The top row consists of jobs which are insensitive to storage throughput, but we see that maximizing the EBS settings did not meaningfully impact cost. In these cases data transfer to and of from storage had a negligible impact on the duration of the overall application, and so the duration was insensitive to the EBS bandwidth.

The bottom row consists of jobs where this data transfer does meaningfully impact the application duration, and are therefore more sensitive to the throughput. Coincidentally, the disk-attached runs did not show any meaningful cost reduction over the EBS-optimized runs, though this is most certainly not a universal trend.

Figure 4: Several tests to assess the impact of EBS setting on Databricks Job durations. The top row depicts jobs where the EBS choice has a negligible impact on duration and cost. The bottom row depicts jobs which are very sensitive to EBS throughput, indicated by the steep drop in cost of the ebs_optimized and disk_attached bars. Every run uses a single c5.24xlarge worker instance, except for the disk-attached (green) runs, which use one c5d.24xlarge worker.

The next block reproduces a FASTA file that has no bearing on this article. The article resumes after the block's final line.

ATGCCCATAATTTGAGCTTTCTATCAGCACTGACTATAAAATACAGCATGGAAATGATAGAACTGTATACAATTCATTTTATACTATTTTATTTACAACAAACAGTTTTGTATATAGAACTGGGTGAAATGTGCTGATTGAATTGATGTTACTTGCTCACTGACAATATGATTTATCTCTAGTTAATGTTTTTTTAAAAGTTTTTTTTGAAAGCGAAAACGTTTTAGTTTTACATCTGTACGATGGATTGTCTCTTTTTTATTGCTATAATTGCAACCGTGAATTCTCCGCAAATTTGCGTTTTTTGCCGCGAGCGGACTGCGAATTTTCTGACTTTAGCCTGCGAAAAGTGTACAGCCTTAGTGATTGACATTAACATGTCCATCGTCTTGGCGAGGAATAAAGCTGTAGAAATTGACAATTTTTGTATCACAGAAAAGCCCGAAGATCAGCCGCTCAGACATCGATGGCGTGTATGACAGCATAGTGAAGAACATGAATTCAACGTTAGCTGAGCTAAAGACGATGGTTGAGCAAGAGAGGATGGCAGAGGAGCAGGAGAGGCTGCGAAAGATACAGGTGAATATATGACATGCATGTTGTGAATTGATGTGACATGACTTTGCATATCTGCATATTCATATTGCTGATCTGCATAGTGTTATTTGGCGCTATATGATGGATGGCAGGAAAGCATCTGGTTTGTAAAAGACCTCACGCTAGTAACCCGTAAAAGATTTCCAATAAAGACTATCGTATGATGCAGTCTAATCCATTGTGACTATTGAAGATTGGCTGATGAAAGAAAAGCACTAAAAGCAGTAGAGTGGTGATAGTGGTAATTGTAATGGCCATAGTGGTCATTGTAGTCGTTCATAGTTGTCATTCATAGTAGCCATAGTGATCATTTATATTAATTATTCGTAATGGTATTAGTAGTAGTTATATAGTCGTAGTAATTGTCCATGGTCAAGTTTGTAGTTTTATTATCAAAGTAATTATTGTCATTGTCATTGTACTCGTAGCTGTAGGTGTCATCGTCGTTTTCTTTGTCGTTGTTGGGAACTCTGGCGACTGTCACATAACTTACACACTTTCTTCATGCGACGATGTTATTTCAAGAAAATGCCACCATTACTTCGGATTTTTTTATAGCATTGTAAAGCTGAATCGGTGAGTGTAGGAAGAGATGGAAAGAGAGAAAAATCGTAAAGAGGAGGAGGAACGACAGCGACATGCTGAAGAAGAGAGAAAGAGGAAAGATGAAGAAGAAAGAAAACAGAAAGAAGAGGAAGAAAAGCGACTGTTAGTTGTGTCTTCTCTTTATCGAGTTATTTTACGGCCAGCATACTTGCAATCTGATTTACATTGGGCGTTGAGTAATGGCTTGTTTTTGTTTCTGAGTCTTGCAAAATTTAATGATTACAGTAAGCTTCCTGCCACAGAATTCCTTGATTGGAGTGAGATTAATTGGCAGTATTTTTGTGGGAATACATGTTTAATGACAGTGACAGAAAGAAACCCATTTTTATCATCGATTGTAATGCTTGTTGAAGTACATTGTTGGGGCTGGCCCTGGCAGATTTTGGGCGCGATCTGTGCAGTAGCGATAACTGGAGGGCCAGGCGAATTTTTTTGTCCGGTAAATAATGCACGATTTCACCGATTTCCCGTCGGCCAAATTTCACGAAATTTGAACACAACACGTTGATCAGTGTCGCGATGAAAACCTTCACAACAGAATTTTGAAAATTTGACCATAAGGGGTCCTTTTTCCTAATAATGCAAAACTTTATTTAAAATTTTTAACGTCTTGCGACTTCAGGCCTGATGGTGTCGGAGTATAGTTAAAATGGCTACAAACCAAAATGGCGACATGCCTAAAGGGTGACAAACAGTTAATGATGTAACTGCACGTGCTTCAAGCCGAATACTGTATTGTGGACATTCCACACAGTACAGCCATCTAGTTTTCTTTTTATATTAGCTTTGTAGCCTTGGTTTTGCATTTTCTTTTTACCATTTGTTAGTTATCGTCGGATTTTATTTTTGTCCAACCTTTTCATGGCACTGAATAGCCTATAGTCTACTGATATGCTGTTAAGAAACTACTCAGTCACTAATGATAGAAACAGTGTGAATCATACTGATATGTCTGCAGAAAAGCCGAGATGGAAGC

With the abstraction that is cloud computing, even the simplest offerings can come with a great deal of complexity that impacts the duration and cost of your application. As we’ve explored in this blog post, choosing appropriate EBS settings for Databricks clusters is an excellent illustration of this fact. Fortunately, the smooth relationship between duration and an instance’s EBS throughput lends itself to the powerful tools of mathematical modeling — the kind of thing that Sync eats and breaths. We’ve employed this expertise not only in the analysis in this blog, but in our compute management product GradientML which manages the compute decisions in Databricks clusters, and automatically implements these optimizations on your behalf.